George Washington's Mount Vernon is at the s. end of George Washington Memorial Pkwy., overlooking the Potomac River at 3200 Mount Vernon Memorial Hwy. George Washington's residence at Mount Vernon, from 1759 until his death in 1799, was interrupted by his tenure as president. George and Martha Washington rest in two marble sarcophagi within the family tomb vault.
John Washington, great-grandfather of George, was granted land on the upper Potomac between Little Hunting Creek and Dogue Run, which became the Mount Vernon homesite in 1674. Washington family members occupied Mount Vernon over the years, and in 1761, George acquired the plantation, enlarging and improving the mansion and estate.
The mansion has been restored to appear as it was during the last year of Washington's life and contains much of the original furniture. Displays include the bed in which Washington died and the key to the Bastille, presented to him by the Marquis de Lafayette. Visitors can tour Washington's tomb, gardens and 12 outbuildings. The Pioneer Farmer site offers hands-on activities and contains a reconstruction of Washington's round barn, where horses walk the second floor threshing wheat seasonally.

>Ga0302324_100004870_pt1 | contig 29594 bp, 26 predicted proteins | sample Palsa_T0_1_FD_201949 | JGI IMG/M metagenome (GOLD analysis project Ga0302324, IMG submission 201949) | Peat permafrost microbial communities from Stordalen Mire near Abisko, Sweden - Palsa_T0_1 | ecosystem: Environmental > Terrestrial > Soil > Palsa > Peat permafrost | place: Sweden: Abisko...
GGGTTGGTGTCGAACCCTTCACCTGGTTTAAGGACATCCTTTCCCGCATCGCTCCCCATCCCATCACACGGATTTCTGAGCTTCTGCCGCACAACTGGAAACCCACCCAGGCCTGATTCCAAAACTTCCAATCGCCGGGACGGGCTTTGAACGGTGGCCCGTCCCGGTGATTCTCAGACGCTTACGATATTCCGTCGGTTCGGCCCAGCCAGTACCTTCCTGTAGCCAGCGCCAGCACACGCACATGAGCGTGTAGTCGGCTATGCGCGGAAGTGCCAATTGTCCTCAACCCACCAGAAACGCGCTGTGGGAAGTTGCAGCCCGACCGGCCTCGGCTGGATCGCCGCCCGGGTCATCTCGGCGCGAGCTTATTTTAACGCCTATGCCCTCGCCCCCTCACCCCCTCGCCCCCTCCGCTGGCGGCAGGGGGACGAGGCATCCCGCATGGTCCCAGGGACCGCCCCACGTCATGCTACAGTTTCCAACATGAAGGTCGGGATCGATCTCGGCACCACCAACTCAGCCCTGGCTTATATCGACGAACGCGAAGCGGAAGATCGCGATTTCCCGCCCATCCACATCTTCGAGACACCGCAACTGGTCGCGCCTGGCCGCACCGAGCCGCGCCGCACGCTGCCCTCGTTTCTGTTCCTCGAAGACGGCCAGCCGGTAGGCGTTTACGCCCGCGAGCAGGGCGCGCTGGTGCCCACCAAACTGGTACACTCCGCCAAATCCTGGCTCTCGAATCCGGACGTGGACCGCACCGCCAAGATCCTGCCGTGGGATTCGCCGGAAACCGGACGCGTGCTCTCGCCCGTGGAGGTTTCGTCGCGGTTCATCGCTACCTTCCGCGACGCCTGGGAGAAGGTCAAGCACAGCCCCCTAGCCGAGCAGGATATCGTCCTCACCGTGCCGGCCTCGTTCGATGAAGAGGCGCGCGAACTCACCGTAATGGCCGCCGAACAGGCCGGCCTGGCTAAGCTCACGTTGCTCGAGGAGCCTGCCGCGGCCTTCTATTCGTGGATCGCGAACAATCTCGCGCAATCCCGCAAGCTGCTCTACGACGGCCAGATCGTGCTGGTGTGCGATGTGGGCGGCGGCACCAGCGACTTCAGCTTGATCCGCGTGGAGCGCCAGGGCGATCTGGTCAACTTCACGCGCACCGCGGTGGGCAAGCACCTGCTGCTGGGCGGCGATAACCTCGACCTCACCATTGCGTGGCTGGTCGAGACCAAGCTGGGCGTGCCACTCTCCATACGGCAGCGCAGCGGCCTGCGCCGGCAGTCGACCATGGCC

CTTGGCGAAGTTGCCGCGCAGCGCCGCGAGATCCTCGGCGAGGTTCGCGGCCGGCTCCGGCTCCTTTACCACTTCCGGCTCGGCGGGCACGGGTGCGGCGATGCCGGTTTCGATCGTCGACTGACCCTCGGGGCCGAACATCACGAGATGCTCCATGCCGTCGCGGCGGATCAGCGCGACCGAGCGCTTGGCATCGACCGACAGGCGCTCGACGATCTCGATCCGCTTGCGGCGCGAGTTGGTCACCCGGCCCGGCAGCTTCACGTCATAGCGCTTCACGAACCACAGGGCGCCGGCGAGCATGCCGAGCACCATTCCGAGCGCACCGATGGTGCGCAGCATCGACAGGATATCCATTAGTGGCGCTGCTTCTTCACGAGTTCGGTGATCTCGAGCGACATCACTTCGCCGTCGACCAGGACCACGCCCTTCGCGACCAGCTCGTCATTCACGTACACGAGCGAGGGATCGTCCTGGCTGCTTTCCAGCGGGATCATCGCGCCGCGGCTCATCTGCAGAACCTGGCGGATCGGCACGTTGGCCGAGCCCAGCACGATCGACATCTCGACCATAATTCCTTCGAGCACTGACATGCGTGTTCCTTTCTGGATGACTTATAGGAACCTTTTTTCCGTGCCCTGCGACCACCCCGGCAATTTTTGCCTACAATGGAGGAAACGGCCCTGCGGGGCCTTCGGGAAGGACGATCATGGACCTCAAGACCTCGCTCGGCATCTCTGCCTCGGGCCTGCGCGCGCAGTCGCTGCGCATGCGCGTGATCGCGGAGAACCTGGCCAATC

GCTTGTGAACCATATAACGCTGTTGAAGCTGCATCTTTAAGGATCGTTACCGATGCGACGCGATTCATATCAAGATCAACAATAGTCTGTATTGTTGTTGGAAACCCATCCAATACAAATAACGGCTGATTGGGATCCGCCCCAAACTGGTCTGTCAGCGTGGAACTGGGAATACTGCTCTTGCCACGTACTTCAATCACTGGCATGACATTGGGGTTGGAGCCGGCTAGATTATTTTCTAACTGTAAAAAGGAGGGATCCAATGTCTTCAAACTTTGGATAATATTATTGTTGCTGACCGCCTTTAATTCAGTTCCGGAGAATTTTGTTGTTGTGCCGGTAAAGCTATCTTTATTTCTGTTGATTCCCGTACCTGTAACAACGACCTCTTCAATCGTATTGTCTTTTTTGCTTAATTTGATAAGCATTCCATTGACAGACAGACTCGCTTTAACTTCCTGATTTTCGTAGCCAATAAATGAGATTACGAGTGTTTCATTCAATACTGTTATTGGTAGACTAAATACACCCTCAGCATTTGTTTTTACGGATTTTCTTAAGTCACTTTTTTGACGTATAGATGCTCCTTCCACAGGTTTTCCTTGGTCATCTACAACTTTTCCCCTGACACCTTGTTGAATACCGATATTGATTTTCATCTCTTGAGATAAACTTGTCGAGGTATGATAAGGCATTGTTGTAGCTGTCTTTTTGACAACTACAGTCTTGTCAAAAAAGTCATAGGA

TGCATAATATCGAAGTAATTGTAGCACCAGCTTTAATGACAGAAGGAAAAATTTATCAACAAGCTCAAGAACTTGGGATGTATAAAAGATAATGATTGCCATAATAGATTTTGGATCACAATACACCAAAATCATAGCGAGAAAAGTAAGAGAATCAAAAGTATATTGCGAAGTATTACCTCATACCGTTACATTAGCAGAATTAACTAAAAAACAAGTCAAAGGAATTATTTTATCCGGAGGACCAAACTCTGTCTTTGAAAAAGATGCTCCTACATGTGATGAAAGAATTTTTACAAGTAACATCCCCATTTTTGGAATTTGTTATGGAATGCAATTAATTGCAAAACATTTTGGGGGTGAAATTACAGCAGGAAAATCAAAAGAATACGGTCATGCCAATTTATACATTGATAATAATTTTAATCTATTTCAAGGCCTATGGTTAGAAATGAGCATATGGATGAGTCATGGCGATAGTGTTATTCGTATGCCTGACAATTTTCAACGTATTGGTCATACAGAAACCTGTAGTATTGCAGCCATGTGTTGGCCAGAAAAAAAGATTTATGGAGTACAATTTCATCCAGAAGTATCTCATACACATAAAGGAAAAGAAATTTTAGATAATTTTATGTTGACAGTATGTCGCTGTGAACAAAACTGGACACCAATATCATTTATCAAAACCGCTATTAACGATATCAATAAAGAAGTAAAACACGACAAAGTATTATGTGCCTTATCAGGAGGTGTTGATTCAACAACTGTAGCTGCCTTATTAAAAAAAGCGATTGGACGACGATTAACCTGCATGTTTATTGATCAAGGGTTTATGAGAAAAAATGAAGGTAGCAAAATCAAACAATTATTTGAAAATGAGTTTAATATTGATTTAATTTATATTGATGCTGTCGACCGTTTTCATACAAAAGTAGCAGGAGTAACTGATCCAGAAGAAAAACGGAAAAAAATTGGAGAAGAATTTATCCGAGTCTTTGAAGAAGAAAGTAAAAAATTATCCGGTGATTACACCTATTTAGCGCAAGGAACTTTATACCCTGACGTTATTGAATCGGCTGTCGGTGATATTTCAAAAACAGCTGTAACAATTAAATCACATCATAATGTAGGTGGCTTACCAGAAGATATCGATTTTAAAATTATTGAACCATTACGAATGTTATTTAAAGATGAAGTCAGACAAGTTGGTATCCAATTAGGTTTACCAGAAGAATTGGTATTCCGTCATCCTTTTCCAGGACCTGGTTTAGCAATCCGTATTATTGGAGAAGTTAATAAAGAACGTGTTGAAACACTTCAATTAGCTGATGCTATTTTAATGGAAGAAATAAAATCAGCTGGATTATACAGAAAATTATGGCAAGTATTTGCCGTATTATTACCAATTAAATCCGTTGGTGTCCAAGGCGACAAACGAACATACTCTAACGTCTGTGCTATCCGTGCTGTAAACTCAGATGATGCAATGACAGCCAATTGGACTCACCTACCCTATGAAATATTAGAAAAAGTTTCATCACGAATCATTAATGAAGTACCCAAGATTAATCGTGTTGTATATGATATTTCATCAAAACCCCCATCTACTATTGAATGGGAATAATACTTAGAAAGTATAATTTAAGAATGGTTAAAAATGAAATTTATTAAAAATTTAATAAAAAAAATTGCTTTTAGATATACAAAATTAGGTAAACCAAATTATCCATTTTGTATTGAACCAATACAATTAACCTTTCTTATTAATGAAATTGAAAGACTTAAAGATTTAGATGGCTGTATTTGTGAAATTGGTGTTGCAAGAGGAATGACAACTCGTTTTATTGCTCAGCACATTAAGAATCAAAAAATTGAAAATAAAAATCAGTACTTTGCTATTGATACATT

Various guided tours of the grounds are offered April through October. In mid-September, the Colonial Market and Fair at Mount Vernon features puppet and magic shows, sword-swallowers, fire-eaters and gypsies.
Note: Baby strollers and photography are not permitted inside the mansion.
Guided tours are available. Food is available. Time: Allow 3 hours minimum.
(includes Donald W. Reynolds Museum and Education Center, Ford Orientation Center, George Washington's Distillery & Gristmill, pioneer farm and outbuildings) $20; $19 (ages 62+); $10 (ages 6-11). Grounds audio tour $6.
Hours: Daily 9-5, Apr.-Oct.; 9-4, rest of year. Grounds are cleared 30 minutes after closing.